My reading of this latest announcement is that employers will need to calculate a baseline pay gap figure(s) as at April 2017 and then a subsequent figure(s) in April 2018, which will then be published. This will highlight if any progress has been made between the two figures. Employers will therefore need to identify what is driving the baseline figure and take action to close the gap. A lack of progress may be highlighted in the league tables published by the government in 2018.
The timing of the annual pay review will determine how much time employers have to take action. For employers who review their employees’ pay between May and December, their 2016 review will influence their baseline 2017 pay gap figure(s). Employers should therefore not be complacent about the 2018 deadline.
This latest development certainly achieves the governments’ stated aim of placing the spotlight on employer pay equality and encouraging employers to close the pay gap. As Nicky Morgan said, that there should be "nowhere for gender inequality to hide".
Interestingly, we have also been informed by the gender pay gap team (within the governments’ equalities office); that there will be a second consultation over the remainder of February, until the 11th March. This will seek views from employers on the specific details of the draft regulations.
This would seem to back up the general view that the consultation has merely served to underline how difficult it will be for employers to present a meaningful analysis of their gender pay gap. Indeed, the consultation document itself states the shortcomings of publishing one, sensational (and perhaps alarming) pay gap figure that does not explain the pay differences.
It is obviously important that the metrics to be reported are clearly defined as there is debate about what is included or excluded, for example, earnings distribution across different levels of income and seniority. To help employers understand what information they will need to publish, I will follow up shortly with a summary of the main points from the latest consultation.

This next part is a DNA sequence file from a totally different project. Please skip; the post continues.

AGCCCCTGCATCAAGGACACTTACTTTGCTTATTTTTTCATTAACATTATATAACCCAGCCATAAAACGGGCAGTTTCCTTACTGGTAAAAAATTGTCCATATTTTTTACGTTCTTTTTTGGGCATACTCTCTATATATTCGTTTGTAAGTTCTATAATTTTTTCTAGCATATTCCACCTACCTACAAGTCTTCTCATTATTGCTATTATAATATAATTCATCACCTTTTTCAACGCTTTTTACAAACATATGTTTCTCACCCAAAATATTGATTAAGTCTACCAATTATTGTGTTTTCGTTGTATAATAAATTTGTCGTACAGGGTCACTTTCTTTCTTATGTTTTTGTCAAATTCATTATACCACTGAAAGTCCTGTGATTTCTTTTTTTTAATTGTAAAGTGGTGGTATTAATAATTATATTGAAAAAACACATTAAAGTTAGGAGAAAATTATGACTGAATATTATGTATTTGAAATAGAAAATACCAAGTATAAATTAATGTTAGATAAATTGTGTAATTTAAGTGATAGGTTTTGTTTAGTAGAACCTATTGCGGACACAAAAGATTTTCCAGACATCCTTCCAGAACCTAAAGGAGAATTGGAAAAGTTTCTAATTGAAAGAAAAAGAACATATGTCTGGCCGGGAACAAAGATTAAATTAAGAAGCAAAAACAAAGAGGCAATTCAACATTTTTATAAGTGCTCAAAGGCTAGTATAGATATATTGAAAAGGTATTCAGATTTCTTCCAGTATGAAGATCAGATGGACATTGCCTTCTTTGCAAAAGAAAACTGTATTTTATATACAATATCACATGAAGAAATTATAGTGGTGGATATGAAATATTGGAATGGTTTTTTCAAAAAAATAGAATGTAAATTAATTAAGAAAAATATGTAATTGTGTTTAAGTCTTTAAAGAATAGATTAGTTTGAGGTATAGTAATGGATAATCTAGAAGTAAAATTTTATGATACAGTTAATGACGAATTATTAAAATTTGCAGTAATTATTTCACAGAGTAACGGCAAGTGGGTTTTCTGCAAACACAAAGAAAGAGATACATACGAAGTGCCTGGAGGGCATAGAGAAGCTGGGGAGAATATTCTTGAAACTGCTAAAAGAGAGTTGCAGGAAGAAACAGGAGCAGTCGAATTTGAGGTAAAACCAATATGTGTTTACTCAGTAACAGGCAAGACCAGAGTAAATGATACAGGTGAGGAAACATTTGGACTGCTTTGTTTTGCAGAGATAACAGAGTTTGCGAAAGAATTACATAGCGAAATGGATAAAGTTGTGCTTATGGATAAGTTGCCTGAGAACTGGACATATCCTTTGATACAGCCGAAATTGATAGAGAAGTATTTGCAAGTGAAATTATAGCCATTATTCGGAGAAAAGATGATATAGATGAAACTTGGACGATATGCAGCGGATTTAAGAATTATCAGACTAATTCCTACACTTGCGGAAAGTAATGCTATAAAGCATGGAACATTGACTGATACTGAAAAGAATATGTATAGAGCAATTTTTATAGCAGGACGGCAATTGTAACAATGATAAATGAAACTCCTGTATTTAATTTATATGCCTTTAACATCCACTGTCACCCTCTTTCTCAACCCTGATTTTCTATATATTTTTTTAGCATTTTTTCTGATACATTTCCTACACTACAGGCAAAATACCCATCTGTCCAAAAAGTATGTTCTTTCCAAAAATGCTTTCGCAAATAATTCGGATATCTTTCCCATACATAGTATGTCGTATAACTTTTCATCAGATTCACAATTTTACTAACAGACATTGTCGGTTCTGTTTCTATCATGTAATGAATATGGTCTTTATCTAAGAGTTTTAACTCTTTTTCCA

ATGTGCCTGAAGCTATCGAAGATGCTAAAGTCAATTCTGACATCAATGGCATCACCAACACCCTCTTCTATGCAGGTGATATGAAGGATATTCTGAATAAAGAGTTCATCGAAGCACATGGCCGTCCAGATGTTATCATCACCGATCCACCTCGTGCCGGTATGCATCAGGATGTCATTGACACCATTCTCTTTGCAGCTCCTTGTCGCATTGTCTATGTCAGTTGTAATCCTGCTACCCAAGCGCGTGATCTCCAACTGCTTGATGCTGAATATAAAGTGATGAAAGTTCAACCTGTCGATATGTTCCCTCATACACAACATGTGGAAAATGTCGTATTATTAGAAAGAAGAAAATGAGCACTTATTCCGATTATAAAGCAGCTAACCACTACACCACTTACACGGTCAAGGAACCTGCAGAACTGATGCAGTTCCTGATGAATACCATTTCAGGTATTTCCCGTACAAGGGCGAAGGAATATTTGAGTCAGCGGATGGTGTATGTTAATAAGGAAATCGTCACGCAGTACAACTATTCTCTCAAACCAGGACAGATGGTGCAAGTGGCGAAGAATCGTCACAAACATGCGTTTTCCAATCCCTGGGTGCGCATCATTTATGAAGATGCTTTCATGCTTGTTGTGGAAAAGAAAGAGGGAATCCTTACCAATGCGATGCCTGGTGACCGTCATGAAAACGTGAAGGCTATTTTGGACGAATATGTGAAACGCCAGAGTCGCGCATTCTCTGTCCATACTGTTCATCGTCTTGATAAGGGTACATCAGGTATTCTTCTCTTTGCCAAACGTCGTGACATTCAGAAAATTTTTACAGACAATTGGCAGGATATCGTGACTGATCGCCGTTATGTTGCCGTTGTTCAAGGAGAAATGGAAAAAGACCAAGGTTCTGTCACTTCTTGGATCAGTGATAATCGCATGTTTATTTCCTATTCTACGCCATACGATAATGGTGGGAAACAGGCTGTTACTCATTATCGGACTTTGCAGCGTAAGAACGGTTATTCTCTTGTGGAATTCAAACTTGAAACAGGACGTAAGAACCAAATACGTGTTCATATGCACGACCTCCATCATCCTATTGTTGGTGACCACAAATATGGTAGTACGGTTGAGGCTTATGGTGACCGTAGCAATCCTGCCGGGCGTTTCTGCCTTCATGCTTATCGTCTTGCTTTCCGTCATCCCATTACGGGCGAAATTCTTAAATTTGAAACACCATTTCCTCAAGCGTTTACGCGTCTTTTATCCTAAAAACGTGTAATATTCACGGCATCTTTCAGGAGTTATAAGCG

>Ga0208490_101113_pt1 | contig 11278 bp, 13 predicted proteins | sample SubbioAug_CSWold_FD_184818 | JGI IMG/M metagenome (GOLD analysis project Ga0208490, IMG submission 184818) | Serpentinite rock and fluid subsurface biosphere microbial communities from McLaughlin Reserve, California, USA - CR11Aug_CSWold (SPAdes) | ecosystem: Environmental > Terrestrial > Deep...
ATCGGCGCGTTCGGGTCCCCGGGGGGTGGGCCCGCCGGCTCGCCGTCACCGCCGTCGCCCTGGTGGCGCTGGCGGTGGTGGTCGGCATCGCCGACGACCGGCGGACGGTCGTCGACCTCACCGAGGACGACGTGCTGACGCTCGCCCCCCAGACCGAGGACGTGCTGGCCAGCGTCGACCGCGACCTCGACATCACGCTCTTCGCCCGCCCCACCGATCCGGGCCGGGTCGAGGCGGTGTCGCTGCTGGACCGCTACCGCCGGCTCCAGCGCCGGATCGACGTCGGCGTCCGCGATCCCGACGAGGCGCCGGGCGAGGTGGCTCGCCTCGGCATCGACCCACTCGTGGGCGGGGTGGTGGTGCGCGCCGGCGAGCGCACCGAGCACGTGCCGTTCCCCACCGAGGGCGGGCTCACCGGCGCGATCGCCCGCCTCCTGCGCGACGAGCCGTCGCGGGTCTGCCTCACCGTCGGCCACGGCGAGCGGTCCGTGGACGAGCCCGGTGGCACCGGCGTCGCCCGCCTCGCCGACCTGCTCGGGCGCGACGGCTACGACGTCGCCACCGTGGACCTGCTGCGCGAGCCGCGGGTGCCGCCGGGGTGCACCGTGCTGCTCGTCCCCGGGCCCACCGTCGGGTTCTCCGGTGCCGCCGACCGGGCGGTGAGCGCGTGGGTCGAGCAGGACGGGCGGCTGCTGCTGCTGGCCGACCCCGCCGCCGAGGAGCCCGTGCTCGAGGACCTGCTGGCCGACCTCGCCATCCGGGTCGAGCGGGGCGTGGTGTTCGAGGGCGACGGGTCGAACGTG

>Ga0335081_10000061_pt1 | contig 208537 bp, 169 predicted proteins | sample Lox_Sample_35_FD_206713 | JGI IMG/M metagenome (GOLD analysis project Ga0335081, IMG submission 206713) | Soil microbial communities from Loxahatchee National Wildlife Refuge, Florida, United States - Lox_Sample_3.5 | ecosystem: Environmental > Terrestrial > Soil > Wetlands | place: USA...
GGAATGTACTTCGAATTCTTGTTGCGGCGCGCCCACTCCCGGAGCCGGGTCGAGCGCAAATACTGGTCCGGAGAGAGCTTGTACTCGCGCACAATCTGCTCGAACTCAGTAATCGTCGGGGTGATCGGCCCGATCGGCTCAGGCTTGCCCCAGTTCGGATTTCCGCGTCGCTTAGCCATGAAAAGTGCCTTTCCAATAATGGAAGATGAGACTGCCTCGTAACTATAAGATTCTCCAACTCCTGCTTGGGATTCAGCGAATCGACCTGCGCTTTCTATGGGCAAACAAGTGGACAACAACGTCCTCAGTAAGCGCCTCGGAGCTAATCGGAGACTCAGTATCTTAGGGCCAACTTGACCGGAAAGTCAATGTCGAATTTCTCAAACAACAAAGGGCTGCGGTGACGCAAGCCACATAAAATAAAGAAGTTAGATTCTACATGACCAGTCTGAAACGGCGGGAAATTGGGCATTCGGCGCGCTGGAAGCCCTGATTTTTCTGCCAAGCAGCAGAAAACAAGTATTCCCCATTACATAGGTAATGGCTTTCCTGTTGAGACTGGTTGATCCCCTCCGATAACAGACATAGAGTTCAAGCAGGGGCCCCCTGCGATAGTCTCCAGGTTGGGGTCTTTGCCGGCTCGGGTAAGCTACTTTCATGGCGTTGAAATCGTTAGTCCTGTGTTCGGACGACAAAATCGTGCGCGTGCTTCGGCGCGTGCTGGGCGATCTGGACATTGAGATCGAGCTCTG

In the meantime, with, according to the Ministry of Justice, the average sex discrimination award increasing from £14,336 to £23,478 in the last 12 months, employers are naturally keen to clarify their legal obligations sooner rather than later. In this respect, the second consultation is welcome.
Despite this latest announcement, I would point out that the 2010 Equality Act states that ‘employers must give men and women equal pay if they do the same / broadly similar work’. So, regardless of Gender Pay Reporting, it is still illegal for employers to pay men and women differently if they do the same or broadly similar work. Gender Pay Reporting will only serve to place the spotlight on pay equality. Although employers now have greater confidence about the timeframe, being pro-active about quantifying your equal pay position is an essential approach for employers to take, given the potential financial damages from an employee tribunal.
Despite this, the results from a recent Paydata survey of 80 organisations, suggests much work is still required by employers, as only a minority state that they have recently conducted an equal pay audit: